Here’s the Sierra Space plane: it’s ready to fly in 2024

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Sierra Space, a leading commercial space company, has delivered the first Dream Chaser space plane, named Tenacity, to NASA’s Neil Armstrong Test Facility in Sandusky, Ohio. The Dream Chaser, which will fly the world’s only commercial space plane after its launch, has entered the final test phase before its first flight in 2024. The test campaign will confirm the spacecraft’s resistance to challenges (thanks to the world’s most powerful spacecraft shake table) and demanding conditions space, as part of a multi-mission contract between NASA and Sierra Space.

Dream Chaser thus joins the same company’s transport module called Shooting Star, which arrived at NASA’s test facility in November 2023 and will be attached to the space shuttle. Tom Vice, CEO of Sierra Space, explains: “We are launching the next industrial revolution with a business and technology platform that provides our customers with a complete turnkey solution to bring what they want to space.”

Reusable 15 times. As a spacecraft, the Dream Chaser is designed to be reused up to 15 times, while the spacecraft’s cargo module, the Shooting Star, is designed to support the delivery and subsequent disposal of waste from the space station as it will be burned up in the atmosphere. The Dream Chaser system will launch with its wings folded inside a five-meter fairing aboard a United Launch Alliance (ULA) Vulcan Centaur rocket from Space Launch Complex 41 at the Cape Canaveral Space Station in Florida. Fairing panels will protect the spacecraft during ascent, which will be ejected once in orbit. Solar panels mounted on the Dream Chaser’s cargo module and wings will deploy during its autonomous approach to the space station. Dream Chaser is designed to be ready to launch in as little as 24 hours.

First mission. During its first flight, Sierra Space will conduct in-orbit demonstrations to validate the Dream Chaser for future missions. The flight will be monitored by teams from NASA’s Kennedy Space Center in Florida, NASA’s Johnson Space Center in Houston, and the Dream Chaser Mission Control Center in Louisville, Colorado. These tests will be conducted far from the space station, before the spacecraft enters the approach ellipsoid, an invisible boundary 4 x 2 x 2 kilometers, near the ISS. Checks include demonstration of attitude control, translational maneuvers and mission abort capabilities in case of failure.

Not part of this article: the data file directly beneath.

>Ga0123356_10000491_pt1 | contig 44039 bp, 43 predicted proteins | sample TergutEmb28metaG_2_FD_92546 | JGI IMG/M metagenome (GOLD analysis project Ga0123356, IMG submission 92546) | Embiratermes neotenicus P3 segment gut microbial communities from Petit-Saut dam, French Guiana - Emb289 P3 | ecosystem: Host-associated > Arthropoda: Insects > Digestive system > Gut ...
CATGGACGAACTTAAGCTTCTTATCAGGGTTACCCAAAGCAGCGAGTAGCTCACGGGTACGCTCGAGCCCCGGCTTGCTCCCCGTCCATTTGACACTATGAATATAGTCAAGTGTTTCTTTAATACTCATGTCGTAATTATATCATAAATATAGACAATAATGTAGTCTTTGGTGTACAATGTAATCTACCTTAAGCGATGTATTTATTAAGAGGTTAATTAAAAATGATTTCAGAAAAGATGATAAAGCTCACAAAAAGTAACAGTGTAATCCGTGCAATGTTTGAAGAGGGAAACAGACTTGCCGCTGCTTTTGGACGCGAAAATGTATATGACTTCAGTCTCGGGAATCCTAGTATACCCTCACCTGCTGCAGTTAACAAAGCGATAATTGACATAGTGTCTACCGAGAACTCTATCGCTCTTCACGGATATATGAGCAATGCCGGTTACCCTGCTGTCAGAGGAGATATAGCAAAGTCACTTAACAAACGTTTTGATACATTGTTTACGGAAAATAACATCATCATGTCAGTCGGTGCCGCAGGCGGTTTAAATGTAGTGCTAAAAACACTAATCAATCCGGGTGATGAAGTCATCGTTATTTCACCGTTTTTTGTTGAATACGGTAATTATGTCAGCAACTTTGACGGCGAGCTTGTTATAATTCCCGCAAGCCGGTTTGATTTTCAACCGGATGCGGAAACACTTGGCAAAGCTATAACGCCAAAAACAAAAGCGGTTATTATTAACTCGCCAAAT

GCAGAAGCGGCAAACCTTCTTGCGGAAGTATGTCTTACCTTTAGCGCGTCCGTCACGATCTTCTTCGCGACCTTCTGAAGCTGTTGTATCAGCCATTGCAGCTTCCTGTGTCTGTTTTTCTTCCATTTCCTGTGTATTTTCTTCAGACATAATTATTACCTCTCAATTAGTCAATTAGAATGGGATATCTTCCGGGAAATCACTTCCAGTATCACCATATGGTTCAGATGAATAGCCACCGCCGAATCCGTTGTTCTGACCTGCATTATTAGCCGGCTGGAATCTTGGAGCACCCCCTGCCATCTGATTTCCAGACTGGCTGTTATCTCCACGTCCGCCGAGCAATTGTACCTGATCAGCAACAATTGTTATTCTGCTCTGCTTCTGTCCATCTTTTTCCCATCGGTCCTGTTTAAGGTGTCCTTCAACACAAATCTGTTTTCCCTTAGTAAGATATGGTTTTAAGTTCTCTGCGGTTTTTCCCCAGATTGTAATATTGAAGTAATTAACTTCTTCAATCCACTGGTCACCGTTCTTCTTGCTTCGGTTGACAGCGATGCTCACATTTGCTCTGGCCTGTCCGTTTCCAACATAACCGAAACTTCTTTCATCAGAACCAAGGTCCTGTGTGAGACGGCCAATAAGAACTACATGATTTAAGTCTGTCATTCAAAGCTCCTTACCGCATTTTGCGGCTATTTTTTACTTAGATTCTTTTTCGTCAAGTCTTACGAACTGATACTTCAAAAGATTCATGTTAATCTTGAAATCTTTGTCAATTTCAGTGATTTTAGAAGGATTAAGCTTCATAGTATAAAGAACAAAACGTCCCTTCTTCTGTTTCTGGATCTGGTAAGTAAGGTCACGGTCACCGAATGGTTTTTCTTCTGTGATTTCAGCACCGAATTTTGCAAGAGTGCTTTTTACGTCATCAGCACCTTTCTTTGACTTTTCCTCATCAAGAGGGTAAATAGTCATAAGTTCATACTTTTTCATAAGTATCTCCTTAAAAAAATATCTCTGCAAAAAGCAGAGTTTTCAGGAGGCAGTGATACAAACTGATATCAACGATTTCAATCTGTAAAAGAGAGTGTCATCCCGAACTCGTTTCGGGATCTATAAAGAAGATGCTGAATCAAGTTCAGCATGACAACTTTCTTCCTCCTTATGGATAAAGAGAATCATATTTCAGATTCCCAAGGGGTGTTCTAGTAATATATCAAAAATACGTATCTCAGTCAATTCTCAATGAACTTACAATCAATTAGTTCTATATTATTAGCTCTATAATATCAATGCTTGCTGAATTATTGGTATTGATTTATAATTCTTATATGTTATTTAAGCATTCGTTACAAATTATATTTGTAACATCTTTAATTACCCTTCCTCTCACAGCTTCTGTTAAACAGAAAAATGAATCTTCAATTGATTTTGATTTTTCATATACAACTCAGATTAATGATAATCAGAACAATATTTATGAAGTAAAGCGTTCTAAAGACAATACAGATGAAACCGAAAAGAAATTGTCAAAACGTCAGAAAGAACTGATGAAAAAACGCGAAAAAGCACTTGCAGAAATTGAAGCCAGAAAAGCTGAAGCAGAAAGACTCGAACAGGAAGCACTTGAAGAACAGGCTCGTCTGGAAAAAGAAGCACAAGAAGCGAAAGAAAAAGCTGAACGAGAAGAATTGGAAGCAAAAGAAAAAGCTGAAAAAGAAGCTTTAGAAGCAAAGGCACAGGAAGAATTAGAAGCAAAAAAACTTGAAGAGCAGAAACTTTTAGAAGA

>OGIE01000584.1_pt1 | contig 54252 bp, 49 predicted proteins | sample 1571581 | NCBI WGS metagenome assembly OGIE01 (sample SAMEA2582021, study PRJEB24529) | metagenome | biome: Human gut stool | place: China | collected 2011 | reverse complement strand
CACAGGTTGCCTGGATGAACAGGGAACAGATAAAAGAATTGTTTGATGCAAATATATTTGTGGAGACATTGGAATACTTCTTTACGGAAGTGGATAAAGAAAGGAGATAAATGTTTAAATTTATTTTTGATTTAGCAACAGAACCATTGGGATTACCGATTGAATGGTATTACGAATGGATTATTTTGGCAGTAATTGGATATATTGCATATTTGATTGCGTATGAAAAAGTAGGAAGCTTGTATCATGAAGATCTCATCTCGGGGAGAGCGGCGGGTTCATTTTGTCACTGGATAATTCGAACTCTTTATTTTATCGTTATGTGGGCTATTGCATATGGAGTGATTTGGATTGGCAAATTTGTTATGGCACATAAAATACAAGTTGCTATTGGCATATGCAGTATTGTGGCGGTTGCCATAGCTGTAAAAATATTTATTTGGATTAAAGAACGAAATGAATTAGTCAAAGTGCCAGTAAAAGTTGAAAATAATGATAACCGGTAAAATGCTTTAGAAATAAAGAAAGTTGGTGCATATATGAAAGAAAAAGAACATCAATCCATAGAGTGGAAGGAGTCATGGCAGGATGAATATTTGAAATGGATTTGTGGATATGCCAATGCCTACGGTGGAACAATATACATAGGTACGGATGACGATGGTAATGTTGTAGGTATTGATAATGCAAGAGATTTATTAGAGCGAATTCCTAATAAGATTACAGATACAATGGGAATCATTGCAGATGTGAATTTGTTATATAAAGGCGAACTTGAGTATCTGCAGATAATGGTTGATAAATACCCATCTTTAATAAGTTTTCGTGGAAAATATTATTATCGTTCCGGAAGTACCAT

Flight Tests The “near field” demonstrations that must take place near the space station include the activation and use of LIDAR (Light Detection and Range) sensors, responding to commands sent by the space station, and departure from the space station. station on command and a series of approach tests, first at 330 meters, then at 250 meters and finally at 30 meters from the station. After successfully completing the demos, the Dream Chaser will move towards the space station. It then stops about 11.5 meters from the ISS, where a station crew member uses the Canadarm2 robotic arm to grab the shuttle and dock it with the Unity or Harmony module.

First deliveries. During its first flight to the International Space Station, Dream Chaser will deliver more than 3,500 kilograms of cargo. For routine missions, Dream Chaser was designed to remain docked to the station for up to 75 days and carry up to 5,200 kilograms of cargo, which can be loaded onto the spacecraft up to 24 hours before launch. Dream Chaser can bring over 1,500 kilograms of cargo (experimental samples) back to Earth, with approximately 4,000 kilograms of debris to be disposed of during reentry using its cargo module.

Return to Earth. During its first flight, Dream Chaser will remain on the ISS for approximately 45 days before being undocked using Canadarm2. The spacecraft will land 11-15 hours after departure from the ISS and may do so every day, weather conditions permitting. A combination of 26 thrusters in the Dream Chaser control system fire to exit the spacecraft. Dream Chaser will re-enter Earth’s atmosphere and glide onto a space shuttle-style runway at the Kennedy Space Center’s Launch and Landing Facility, becoming the first spacecraft to land on the orbit since the last flight of a single shuttle in 2011. .



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